Students Confront Uncertainty Due to Diplomatic Row in Canada Hajj Pilgrims
Canadian Muslims making a trip to the Hajj journey confronts delays coming back due to a diplomatic dispute with Saudi Arabia that is also prompting thousands of students from the kingdom to scramble to sell their assets and return home to meet a month-end deadline. Canada is calling upon the United States and European Union, to rally support, and talking to Saudi Arabia to resolve the dispute. Riyadh unexpectedly severed diplomatic and trade ties s not long ago in light of Foreign Minister Chrystia Freeland's tweet requesting the release of civil society activists in the kingdom. Riyadh additionally ended state-backed educational and medical programs in Canada, resulting Saudi students here hustling to return home. Yard sales were organized by Ummah Masjid in Halifax to help students sell their furniture, electronics and even cars. Abdallah Yousri, the mosques’s imam stated that 'some of the students came a week ago and some are in Saudi Arabia for summer vacation so they came to sell their products in order to leave for home.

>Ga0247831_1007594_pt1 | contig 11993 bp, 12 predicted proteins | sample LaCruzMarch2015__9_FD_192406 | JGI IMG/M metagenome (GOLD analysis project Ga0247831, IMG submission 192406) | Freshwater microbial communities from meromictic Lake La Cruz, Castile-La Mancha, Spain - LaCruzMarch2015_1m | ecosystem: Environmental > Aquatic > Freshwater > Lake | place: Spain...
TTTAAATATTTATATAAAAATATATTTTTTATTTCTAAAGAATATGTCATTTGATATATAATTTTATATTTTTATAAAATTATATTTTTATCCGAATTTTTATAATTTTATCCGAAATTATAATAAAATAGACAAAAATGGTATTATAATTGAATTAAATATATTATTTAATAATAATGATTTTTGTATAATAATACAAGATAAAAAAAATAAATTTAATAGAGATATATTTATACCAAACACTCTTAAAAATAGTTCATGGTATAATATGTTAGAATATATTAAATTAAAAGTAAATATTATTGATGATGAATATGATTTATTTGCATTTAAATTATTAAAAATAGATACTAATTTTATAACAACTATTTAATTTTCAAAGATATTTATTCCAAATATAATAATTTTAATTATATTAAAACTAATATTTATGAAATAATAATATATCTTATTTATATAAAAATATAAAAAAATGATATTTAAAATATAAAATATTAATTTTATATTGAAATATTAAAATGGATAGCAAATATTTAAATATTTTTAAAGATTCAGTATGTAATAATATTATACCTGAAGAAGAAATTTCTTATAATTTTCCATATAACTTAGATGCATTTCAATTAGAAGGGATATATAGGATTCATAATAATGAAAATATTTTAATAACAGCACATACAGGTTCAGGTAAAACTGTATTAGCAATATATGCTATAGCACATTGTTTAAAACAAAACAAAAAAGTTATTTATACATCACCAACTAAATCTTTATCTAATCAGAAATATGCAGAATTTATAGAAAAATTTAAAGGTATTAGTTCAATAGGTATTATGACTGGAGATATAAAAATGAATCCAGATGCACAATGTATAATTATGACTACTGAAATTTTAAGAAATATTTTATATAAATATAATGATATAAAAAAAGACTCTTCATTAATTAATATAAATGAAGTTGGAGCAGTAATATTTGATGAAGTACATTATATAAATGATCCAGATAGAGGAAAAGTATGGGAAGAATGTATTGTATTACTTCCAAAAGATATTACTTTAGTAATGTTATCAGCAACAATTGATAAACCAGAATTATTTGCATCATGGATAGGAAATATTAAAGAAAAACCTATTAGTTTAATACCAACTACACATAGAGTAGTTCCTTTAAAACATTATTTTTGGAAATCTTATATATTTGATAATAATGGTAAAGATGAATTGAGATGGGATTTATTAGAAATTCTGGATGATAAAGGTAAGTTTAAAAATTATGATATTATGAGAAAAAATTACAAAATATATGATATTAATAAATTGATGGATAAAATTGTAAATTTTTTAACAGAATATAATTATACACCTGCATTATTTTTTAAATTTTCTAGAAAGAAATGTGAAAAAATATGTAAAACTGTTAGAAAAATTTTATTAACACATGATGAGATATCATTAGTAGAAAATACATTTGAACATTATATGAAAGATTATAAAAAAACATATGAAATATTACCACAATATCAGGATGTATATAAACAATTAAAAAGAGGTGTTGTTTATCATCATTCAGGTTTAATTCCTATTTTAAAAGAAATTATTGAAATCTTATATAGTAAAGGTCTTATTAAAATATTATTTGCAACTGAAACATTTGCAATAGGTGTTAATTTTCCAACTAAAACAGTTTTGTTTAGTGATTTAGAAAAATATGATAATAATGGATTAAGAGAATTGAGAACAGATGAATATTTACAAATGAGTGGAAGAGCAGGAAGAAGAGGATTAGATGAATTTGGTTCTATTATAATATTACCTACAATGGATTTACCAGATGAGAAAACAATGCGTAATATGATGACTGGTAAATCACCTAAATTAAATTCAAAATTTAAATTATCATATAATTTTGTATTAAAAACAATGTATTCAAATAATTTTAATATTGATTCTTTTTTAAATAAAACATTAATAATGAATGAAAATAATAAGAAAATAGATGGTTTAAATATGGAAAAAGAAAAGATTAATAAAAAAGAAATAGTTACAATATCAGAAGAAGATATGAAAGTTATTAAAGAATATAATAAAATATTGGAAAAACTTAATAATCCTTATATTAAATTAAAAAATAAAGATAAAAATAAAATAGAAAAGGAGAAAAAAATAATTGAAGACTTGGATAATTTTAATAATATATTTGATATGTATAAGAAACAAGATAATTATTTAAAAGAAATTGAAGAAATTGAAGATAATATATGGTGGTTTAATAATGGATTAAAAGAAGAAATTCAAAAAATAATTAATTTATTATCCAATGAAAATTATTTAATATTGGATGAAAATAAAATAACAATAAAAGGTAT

A real estate broker in Hamilton, Jawad Chaudhry, said of his mother, who is traveling via Saudia for Hajj that ‘they are nervous as a family because they don’t want to be stranded at the airport’. Many Canadian Muslims had booked flights with Saudia, the Kingdom’s official airline, to perform the Hajj pilgrimages in the Saudi city of Mecca, which takes place from August 19 to 24 this year. As of the end of June, there were more than 5,100 Saudi students with valid study permits for post-secondary institutions in Canada. While Saudia trips to Mecca before August 13 were not affected, returns home prove to be a concern for many. A spokesman for the foreign minister disclosed that Freeland has talked with authorities of the European Union, Germany, Sweden and the United Arab Emirates with an end goal to discover bolster, and that an ongoing dialogue is on with the Saudis; therefore there is a need to maintain an open dialogue with them to resolve this issue.
The U.S. State Department last week urged Canada and Saudi Arabia to use diplomacy to resolve their dispute, which did not come up during a phone call between U.S. Secretary of State Mike Pompeo and Saudi Crown Prince Mohammed bin Salman. Weave Rae, previous pioneer of the government Liberal gathering, said Canada must be more vital about how to push its human rights plan.
Source: Business Ghana